referred to had arrived, Lálá Mohammed Páshá had been raised by royal
appointment to the chief command of the army, but that the commission
had not reached him in sufficient time. He was now raised to the
dignity of grand vezír.

Lálá Mohammed Páshá no sooner found himself raised to the highest
offices which could be conferred on him, than he began with all
imaginable speed to make arrangements for renewing hostilities,
succeeded in taking several Hungarian towns, and afterwards returned
with the body of his army to Buda.

Having formed the design of recovering Osterghún, in order to secure
success as much as possible, he conferred on Bektásh Páshá, of Usk, the
jurisdiction of Buda, appointed him to the advanced guard, which was
composed of three thousand chosen men, and ordered him to march towards
the last-mentioned place.

_The infidels abandon Pest._

A report having been circulated that Lálá Mohammed Páshá, the
celebrated commander of the Moslem army, was advancing on his march
from Belgrade, the infidels who garrisoned Pest, which they had wrested
from the Moslems in consequence of the weakness and pusillanimity of
Yemishjí Hasan Páshá, the former commander-in-chief, fled in the utmost
precipitation, leaving, in fact, the whole of their arms of all kinds
behind them. Such was the panic into which they were thrown by the fame
of Lálá Mohammed Páshá, of whose heroism they had some knowledge. Their
flight was a sufficient proof of the estimation in which they held his
military talents.

When the new serdár, Lálá Mohammed Páshá, heard that the enemy had
abandoned Pest, he crossed the Danube and took possession of it.
The hateful infidels, with the view of totally destroying it, it is
necessary to observe, had left the place exposed to the destructive
effect of several mines which they had prepared for that purpose, and
which, had they not been discovered in sufficient time, would certainly
have buried the whole place, and all that was in it, in ruins.
Fortunately for the inhabitants, as well as for the Moslem troops who
had entered it, a sick soldier, who had been left behind in Pest, had
given a hint to the conquerors of the mines referred to, which were
almost on the point of ignition at the moment they were discovered.
This very remarkable deliverance from so very terrible and inevitable
a ruin was properly and religiously improved by the orthodox faithful
from the highest to the lowest.

The commander-in-chief made arrangements for repairing and fortifying
Pest; also for rebuilding the tower of Ján Kúrturán, and supplied both
places with a sufficient number of troops and a proper quantity of
provisions. The victorious troops of Lálá Mohammed Páshá entered Buda a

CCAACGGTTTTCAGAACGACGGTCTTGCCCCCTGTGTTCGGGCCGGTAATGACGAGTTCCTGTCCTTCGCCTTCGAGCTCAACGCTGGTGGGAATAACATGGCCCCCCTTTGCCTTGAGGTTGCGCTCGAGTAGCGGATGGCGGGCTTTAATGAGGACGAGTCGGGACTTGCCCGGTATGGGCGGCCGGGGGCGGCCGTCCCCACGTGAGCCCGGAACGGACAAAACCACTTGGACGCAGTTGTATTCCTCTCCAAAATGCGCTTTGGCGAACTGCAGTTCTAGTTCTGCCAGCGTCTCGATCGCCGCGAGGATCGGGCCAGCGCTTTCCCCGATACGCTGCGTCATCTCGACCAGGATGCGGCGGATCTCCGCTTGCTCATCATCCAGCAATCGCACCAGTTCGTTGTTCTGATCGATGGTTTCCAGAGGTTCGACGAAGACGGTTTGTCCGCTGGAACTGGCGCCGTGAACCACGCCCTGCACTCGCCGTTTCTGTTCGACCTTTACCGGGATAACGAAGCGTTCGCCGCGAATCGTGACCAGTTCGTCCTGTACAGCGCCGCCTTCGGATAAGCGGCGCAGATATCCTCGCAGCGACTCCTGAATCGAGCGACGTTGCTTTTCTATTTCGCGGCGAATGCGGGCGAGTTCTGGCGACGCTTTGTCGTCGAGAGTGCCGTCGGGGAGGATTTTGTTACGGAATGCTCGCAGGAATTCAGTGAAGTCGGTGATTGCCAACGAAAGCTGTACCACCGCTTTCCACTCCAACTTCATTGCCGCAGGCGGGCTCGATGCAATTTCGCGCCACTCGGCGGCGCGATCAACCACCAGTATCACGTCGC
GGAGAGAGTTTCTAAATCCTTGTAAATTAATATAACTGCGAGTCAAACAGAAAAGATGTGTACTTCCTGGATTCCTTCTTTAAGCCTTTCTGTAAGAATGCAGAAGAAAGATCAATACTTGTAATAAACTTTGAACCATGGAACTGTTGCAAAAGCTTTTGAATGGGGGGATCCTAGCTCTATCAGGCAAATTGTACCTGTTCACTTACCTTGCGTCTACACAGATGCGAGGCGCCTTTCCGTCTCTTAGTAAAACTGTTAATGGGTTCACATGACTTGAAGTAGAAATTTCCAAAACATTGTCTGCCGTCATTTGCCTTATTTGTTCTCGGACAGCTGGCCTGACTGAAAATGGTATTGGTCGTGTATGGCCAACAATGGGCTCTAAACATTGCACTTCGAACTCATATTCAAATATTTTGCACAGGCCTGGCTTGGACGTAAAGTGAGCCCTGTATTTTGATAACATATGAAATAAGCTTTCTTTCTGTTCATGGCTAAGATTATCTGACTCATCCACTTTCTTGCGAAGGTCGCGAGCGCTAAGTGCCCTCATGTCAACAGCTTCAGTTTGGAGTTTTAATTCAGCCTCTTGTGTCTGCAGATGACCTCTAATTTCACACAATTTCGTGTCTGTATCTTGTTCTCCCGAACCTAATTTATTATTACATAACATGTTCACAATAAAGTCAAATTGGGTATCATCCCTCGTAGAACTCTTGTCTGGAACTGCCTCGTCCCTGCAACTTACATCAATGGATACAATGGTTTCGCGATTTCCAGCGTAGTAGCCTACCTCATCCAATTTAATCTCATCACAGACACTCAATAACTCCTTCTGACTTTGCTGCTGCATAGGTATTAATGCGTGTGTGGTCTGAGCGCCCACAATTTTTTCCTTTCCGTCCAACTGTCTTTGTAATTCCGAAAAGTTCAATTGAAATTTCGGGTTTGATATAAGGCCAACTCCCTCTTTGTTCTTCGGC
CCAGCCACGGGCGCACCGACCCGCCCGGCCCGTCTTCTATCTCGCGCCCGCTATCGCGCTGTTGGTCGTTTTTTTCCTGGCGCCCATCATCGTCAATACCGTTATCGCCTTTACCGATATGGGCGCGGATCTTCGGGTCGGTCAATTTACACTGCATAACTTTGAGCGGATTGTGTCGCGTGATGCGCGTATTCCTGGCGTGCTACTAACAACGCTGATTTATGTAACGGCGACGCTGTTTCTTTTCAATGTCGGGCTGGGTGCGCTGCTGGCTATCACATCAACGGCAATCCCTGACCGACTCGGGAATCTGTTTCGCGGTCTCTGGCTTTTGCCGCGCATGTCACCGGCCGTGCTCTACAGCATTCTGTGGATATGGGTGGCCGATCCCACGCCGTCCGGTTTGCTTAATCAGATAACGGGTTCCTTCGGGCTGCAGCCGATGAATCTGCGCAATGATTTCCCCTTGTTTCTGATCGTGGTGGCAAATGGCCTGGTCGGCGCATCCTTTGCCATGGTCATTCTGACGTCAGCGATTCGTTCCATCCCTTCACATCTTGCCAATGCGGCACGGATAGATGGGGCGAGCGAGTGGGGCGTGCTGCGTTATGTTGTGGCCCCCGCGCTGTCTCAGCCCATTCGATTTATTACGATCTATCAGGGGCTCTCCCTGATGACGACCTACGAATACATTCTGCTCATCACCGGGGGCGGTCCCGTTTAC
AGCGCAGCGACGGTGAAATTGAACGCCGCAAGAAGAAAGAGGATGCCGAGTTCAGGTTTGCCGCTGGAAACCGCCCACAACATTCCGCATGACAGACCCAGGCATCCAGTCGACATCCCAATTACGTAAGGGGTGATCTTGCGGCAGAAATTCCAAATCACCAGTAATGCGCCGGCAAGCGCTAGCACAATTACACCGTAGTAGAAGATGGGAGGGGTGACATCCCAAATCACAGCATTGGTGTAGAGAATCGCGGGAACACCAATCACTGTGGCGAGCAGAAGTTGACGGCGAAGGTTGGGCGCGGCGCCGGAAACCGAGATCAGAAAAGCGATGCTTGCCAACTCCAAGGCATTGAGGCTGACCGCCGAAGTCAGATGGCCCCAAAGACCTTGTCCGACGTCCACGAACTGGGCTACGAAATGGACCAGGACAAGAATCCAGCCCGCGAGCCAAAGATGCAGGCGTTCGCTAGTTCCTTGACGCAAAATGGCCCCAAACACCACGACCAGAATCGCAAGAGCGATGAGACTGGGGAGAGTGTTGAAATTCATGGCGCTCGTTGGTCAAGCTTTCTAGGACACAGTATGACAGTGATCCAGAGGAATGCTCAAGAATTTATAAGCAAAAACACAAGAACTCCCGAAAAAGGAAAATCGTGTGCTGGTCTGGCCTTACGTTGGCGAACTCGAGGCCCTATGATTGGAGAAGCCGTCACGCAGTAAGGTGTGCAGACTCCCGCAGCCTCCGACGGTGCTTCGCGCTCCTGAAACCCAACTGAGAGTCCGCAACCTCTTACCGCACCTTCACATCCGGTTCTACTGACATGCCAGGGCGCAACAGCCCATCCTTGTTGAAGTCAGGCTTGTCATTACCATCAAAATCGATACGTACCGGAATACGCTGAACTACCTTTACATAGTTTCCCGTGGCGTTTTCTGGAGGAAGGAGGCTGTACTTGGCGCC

little after the commencement of Rabia II., and immediately afterwards
the bridge which had extended between Pest and Buda, but which had
been cut down by the hatchets of the infidels, was again ordered to be
rebuilt according to its former model.

The Moslem veterans were also agreeably surprised to learn that a
similar terror with that which had seized the infidels at Pest, had
also overtaken the infidels at Khutván, and had produced a similar
result. The injuries which the houses of the faithful had sustained
in both places, either by burning or otherwise, were ordered to be

_The fortress of Wáj conquered._

The celebrated serdár, Lálá Mohammed Páshá, now proceeded to reduce
Wáj, which for the space of two years had been under the complete sway
of the infidels, and encamped at Eskí Buda (Old Buda), immediately
opposite to Wáj. By means of boats he conveyed across the Danube
his troops, and on the 21st of Jemadi II. Wáj was besieged on all
sides. The infidels in this fortress thinking, however, that they
were about to be visited by retributive justice, put on an appearance
of fortitude, though, as will appear, they were totally overcome by
terror. On the very first night of the siege they contrived secretly
to set fire to a tower and a palanka in the island opposite to Wáj,
took to their boats, and set off, about the middle of the night, for
Osterghún. The Moslems, of course, took possession of Wáj.

_Osterghún is laid siege to._

The victorious Moslems, the terror of whose arms spread dismay among
the infidels, marched upon Osterghún, and on the 23d of Jemadi II.
formed the siege of that place. Every gun and musket throughout the
whole army were put in requisition, and every arrangement was made for
commencing hostilities; but, alas, the constant fall of snow and rain,
the winter season having commenced, rendered it impracticable for the
troops to make any use of trenches, or at least they found it difficult
to stand in them. The truth seems to be, that too much time had been
taken up in repairing and attending to the lately retaken fortresses,
Pest, Khutwán, and Wáj, and also with the rebuilding of the bridge
formerly mentioned, to be able, at so late a period of the year, to
carry on the siege of Osterghún with any great prospect of success.

In consequence of the length of time the Moslems spent unnecessarily
with the fortresses they had retaken, as just observed, the infidels
found ample opportunity to erect tabúrs or fortifications on the
opposite bank of the river, and to extend a bridge from Osterghún
to these fortifications. The whole line of these tabúrs were also
protected by a range of field-pieces, and every thing, in fact,
presented a most formidable appearance. For several successive nights
the enemy rushed forth upon the Moslems, attacked them with the utmost
celerity, and succeeded in killing many of their bravest heroes.

When it was resolved to augment the number of Moslems who were
actually engaged in endeavouring to reduce Osterghún (_i.e._ those
who were immediately engaged in active operations against it), the